Recent device failures have revealed a poorly regulated industry that has put consumers at considerable risk of harm, including those with persistent and chronic pain. The inability of regulators to trace devices represents a systematic failure of our health and safety regulatory regime.
Many of these problems span multiple countries and are known to manufacturers and medical authorities. Despite this knowledge, some who still have faulty devices implanted or those who are about to, are alarmingly left out of the loop.
In a bid to improve this concerning situation, the TGA is proposing to develop and maintain a Unique Device Identification (UDI) system in Australia. This will allow a centralised body to collate patient’s contact details as well as the make, model and manufacturer of the device in the event a recall should arise or if people with the device implanted need to be informed of a possible concern.
A central database is a common-sense approach which should be acted upon as quickly as possible. At the same time, provisions must be made to ensure that this data protects and preserves patient confidentiality and is not used for commercial purposes.
Painaustralia knows that many consumers with implanted devices welcome the proposal and agree that current regulations need overhauling, but they have some concerns about their privacy.
Concerns have also been raised over the weak regulation and mandatory reporting from doctor’s who implant the devices or monitor them.
One person with a device told Painaustralia; “Much needs to be done, including clinical trials and evaluations. There isn't the data, let alone the ‘device database’ or appropriate independent clinical follow up. Some surgeons keep their own data, but won't record ‘issues’ because it can skew their own results…There needs to be mandatory reporting of complications by ALL health professionals.”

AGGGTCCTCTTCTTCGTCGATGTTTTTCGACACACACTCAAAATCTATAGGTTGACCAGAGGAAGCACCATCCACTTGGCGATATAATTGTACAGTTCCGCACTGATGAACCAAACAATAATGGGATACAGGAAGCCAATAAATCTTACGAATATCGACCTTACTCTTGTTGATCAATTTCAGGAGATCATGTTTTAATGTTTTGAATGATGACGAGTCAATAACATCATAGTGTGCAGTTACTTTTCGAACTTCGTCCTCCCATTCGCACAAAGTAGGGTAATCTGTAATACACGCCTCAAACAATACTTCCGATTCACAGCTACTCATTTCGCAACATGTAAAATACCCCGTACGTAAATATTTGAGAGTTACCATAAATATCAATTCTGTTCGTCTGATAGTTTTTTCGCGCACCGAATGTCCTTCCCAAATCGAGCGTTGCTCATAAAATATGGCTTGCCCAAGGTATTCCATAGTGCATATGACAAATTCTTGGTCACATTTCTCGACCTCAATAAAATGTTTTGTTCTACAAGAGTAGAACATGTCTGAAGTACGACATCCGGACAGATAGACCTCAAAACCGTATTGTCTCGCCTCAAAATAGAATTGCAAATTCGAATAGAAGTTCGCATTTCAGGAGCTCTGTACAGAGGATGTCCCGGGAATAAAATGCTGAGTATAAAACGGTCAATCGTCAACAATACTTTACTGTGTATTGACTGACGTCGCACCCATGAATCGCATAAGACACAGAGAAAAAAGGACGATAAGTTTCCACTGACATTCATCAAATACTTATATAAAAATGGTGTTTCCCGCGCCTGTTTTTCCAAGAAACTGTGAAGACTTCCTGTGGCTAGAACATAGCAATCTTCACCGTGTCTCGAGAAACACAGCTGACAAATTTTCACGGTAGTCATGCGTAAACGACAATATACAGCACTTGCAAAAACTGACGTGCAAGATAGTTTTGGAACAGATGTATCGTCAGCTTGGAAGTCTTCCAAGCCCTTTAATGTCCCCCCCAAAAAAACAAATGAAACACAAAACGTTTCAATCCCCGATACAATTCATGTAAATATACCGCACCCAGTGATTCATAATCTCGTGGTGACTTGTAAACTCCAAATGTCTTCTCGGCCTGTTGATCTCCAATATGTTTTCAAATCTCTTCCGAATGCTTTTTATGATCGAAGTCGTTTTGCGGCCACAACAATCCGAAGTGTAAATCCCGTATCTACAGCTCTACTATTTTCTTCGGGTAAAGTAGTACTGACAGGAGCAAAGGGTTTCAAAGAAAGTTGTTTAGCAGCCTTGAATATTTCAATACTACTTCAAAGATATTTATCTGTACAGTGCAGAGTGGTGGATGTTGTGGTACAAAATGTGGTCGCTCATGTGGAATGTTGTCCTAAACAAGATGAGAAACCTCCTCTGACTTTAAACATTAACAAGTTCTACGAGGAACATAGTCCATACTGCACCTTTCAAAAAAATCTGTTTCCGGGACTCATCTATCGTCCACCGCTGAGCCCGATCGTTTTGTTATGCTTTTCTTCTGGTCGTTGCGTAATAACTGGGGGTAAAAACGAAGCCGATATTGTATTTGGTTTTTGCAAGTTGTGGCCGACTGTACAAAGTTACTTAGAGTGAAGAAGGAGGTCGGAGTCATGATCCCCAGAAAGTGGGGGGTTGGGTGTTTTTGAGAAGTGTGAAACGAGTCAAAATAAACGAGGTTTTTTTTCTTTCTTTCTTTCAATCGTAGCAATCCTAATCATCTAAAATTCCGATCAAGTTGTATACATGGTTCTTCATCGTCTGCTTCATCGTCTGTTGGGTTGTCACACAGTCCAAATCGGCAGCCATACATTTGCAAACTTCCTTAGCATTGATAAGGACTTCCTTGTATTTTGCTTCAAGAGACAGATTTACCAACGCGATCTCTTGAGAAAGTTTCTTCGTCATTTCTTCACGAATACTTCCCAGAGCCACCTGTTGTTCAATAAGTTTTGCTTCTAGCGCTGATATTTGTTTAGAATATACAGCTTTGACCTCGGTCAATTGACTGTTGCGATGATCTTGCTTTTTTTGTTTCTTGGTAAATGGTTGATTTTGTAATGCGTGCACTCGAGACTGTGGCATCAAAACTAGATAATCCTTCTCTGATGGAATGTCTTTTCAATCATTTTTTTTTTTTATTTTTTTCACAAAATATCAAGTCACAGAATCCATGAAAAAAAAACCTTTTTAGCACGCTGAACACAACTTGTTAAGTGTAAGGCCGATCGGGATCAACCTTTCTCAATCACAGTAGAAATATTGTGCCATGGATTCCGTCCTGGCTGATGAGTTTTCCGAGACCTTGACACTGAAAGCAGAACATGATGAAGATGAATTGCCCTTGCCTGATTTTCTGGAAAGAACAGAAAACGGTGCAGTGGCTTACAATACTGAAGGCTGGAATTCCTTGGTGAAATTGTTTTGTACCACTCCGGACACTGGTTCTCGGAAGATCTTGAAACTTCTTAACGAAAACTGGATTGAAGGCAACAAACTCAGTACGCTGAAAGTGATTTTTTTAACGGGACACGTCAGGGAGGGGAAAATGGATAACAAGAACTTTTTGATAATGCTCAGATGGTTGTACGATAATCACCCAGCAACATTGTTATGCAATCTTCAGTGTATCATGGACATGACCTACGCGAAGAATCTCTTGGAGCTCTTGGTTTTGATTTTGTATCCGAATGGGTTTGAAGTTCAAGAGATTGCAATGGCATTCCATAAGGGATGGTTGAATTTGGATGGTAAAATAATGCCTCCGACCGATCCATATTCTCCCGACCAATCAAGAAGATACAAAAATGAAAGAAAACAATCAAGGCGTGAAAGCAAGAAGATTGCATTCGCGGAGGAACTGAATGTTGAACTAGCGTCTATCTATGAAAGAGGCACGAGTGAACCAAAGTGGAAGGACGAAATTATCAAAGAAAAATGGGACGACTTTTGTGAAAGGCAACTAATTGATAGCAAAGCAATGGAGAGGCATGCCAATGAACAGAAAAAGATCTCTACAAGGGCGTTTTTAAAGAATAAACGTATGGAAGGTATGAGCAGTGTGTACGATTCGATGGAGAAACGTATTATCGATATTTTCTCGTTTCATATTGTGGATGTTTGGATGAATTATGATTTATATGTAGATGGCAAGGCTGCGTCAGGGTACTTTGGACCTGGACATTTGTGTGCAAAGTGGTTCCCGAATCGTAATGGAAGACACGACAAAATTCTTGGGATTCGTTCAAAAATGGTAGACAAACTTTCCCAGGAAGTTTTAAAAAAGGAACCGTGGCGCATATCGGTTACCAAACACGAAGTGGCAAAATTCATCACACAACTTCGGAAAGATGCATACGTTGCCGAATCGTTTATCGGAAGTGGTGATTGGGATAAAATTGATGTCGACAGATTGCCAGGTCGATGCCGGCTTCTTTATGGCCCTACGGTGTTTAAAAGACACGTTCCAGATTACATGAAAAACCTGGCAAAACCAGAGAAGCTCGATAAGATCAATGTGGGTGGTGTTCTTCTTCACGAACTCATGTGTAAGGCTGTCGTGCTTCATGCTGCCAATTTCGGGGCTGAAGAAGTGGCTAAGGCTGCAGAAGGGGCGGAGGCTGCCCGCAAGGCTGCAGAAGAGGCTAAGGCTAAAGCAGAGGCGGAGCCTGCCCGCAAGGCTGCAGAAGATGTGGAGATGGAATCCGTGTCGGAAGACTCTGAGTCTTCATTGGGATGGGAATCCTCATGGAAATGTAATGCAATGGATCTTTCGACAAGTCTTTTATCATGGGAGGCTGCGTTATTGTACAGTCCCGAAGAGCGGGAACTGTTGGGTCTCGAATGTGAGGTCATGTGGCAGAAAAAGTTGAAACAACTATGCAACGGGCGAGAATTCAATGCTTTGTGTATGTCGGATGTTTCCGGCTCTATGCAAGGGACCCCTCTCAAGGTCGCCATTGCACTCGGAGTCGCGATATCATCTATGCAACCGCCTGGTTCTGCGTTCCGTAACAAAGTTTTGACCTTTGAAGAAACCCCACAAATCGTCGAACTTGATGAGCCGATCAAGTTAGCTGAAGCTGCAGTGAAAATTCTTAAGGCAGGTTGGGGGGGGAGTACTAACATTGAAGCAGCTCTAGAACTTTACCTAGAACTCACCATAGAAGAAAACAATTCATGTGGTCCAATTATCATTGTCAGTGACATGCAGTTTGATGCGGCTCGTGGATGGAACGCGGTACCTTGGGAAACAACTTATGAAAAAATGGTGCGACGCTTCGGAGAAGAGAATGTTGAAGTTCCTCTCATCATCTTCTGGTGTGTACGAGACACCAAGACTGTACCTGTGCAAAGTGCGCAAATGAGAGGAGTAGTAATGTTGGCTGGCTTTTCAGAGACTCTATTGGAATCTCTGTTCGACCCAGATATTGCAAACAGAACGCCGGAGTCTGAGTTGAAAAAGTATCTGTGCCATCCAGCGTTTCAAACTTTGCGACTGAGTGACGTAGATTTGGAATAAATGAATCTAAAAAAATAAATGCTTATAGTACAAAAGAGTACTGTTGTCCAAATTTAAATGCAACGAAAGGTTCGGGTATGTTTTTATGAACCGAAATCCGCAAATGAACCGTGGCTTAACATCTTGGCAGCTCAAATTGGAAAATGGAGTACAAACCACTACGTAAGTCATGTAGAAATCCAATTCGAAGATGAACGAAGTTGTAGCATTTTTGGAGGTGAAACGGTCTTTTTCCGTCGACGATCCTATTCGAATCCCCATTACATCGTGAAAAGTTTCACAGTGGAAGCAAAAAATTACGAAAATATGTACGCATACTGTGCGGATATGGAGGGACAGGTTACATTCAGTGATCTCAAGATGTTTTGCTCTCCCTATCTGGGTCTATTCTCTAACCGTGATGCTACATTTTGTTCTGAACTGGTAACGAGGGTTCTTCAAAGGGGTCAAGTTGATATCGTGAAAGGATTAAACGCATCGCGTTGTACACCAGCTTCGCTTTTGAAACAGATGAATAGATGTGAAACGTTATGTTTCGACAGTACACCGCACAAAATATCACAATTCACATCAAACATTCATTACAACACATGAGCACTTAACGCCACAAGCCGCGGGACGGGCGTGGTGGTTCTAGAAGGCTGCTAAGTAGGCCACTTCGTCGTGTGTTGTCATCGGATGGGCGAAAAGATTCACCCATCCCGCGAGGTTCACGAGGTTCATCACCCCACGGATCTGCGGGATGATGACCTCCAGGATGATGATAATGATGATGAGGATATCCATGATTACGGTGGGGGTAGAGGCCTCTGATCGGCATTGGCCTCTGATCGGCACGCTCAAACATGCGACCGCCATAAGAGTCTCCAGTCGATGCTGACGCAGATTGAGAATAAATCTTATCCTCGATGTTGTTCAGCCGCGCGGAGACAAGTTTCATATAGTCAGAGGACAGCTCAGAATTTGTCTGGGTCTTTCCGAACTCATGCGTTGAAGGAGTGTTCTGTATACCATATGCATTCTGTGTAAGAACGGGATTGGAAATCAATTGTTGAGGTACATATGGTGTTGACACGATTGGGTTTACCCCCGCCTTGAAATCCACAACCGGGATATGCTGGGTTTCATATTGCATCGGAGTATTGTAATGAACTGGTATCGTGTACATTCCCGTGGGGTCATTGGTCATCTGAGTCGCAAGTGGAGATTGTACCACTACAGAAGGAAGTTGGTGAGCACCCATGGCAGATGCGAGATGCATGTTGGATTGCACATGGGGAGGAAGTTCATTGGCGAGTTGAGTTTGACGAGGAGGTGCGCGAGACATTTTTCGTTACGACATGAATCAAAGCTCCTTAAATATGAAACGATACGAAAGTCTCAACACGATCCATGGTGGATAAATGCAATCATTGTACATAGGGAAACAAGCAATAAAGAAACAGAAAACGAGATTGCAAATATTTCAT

Additional steps also need to be taken to ensure that consumers are aware of these regulatory mechanisms. Targeted education and awareness campaigns are required in order to aid in informed decision-making by consumers, especially around device failure adverse events as well as replacement rates. We need to ensure better awareness and provide more effective support to people living with pain as a result of implanted devices.
We know medical devices can improve people’s lives. Medication delivering pumps can reduce people’s pain or help maintain a diabetic’s insulin levels. While hip and knee replacements can, where necessary, return people’s mobility.
Medical devices have been a life-changing invention for many, but people with implants or those considering them have a right to be informed. At present, there is no mechanism to ensure they can be contacted in relation to their device.
It is vital that mandatory reporting obligations are overhauled, that a patient database is created and maintained and that consumers are well-informed of developments relating to the devices already implanted as well as any devices they may be considering. Anything less represents a failure of our health system to inform patients and ensure health professionals do no harm when implanting medical devices.